Table 2: Distinguishing characters between Pseudomonas syringae pathovars morsprunorum and syringae. Character pv. morsprunorum pv. syringae

    5% sucrose nutrient broth White growth Yellow growth

    Recovery from 5% nutrient agar after 6 days

    - +

    Aesculin or arbutin hydrolysis - +

    Gelatin liquefaction - +

    Brown diffusible pigment on Kings medium B

    +/- -

    Green-fluorescent diffusible pigment on Kings medium B

    +/- +

    1.3.3 Agrobacterium After 2-3 days incubation at 25 C, colonies of agrobacteria on all media should be neat, round, entire, smooth, domed and mucoid. Additional properties of agrobacteria include:

    1. 3-keto lactose produced on lactose yeast extract plates after 2 days by biovar I strains but not by biovars II or III.

    2. All agrobacteria are O/F test positive (oxidative)

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    3. Growth on selective media can be used to indicate biovars (see Table 3)

    Table 3: Isolation of Agrobacterium tumefaciens biovars on selective media Medium Selective for biovar Colony colour

    Schroth I Yellow/tan

    Kerr II Pearly white/tan

    Roy and Sasser III Pinkish-white (red centre)

    Hypersensitive reaction (HR) tests 1. Use large-leaved rapidly grown tobacco plants. White Burley is a commonly-

    used cultivar. Where possible grow bacteria on nutrient agar. Adjust an aqueous suspension from a 24-48 hour culture to a cell density equivalent to 108-109 cfu per ml (optical density of approximately 0.3-0.4 at = 600 nm).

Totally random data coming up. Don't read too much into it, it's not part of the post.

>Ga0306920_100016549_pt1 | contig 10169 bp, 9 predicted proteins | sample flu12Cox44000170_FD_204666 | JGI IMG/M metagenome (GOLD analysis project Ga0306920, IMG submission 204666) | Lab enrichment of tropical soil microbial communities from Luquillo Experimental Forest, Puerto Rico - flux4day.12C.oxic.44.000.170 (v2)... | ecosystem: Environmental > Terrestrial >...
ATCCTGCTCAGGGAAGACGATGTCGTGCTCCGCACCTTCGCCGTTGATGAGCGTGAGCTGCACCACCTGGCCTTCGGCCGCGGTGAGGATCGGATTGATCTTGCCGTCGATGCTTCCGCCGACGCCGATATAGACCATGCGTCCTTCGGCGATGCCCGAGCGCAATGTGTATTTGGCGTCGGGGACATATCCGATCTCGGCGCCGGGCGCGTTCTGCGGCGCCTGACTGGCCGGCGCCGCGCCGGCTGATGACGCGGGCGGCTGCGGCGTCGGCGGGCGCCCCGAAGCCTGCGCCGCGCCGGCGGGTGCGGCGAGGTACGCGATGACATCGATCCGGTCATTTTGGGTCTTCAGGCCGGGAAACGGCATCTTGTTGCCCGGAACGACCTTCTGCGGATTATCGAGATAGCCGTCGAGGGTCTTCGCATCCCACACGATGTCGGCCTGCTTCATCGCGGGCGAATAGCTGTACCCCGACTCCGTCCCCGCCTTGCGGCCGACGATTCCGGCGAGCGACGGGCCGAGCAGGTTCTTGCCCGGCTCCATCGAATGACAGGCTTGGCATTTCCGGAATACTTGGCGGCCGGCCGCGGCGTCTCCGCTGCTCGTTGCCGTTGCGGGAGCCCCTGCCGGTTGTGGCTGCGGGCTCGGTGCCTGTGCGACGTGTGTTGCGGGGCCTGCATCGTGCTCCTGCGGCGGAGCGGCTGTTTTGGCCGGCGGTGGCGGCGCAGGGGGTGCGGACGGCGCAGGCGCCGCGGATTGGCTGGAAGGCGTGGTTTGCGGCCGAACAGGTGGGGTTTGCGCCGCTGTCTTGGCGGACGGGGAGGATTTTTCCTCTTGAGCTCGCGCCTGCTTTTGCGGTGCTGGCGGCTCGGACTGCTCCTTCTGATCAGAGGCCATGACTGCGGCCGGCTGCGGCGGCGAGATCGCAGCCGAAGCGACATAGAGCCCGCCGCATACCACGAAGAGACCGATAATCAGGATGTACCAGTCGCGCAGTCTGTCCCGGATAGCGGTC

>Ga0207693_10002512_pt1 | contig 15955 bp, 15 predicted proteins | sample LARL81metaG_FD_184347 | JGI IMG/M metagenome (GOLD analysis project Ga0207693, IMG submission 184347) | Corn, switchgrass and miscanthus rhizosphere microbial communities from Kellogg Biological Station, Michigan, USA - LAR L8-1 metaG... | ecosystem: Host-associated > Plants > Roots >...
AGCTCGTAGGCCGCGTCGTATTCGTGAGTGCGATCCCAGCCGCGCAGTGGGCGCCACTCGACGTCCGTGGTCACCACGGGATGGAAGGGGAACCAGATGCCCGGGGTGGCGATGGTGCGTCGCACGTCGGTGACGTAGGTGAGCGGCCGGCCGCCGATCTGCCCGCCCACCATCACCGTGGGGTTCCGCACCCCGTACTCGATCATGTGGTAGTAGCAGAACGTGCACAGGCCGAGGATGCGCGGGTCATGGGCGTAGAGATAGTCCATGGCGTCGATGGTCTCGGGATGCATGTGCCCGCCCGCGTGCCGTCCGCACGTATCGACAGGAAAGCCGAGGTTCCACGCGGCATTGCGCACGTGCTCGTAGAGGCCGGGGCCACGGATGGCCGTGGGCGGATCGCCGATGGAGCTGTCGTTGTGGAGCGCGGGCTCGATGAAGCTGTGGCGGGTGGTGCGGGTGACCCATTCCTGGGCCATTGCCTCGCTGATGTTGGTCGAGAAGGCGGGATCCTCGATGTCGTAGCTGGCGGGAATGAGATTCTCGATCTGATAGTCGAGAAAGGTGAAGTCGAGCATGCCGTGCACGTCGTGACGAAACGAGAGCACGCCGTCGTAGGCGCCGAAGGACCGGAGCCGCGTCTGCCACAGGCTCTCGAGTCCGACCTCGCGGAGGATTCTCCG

2. Inject the mesophyll of the leaf lamina with the suspension by inserting the needle of a hypodermic syringe into the cavity which runs along the side of the lateral veins. It is necessary to use a narrow gage needle of approximately 0.6 mm external diameter. The diagonal of the needle aperture should be adjacent and parallel to the surface of the tissue.

    3. Inject sufficient inoculum to flood the intercellular spaces of the mesophyll apparent by watersoaking of the tissue but not at such high pressure that blisters appear on the leaf surface. Inject a separate area of the leaf lamina with sterile distilled water as a control and with a known reference culture of the suspected pathogen (known to induce the HR) as a positive control. Label the areas of the leaf injected.

    4. Inject more than one leaf and more than one sector per leaf for each organism. Arrange test and control injections on opposite sides of the main vein.

    5. For Pseudomonas spp. incubate plants in a well-ventilated glasshouse at a temperature of less than 30 C. If growth cabinets are available incubate at 25 C and 85% relative humidity with a diurnal daylight regime of 16 hours.

    6. Not all xanthomonads give a positive hypersensitive reaction in tobacco. It is therefore recommended to also use tomato or pepper seedlings. The reaction is generally weaker than for fluorescent pseudomonads. Tobacco plants should be held at 16 C for 4 days prior to inoculation and should be incubated at 33 C after inoculation.

    7. A positive hypersensitive reaction is given by a rapid collapse and watersoaking of inoculated tissue, usually within 24 hours, but at least within 48 hours, followed by a dry, light brown necrosis of the watersoaked tissue within 3 days. Under ideal conditions, a positive result should be obtained within 24 hours. Yellowing or browning without collapse is not a positive reaction.

    1.4. Host test for canker development Perform a host test using healthy susceptible species:

    1. Stab soft stems of plants with a needle charged with culture (106-107 cfu per ml).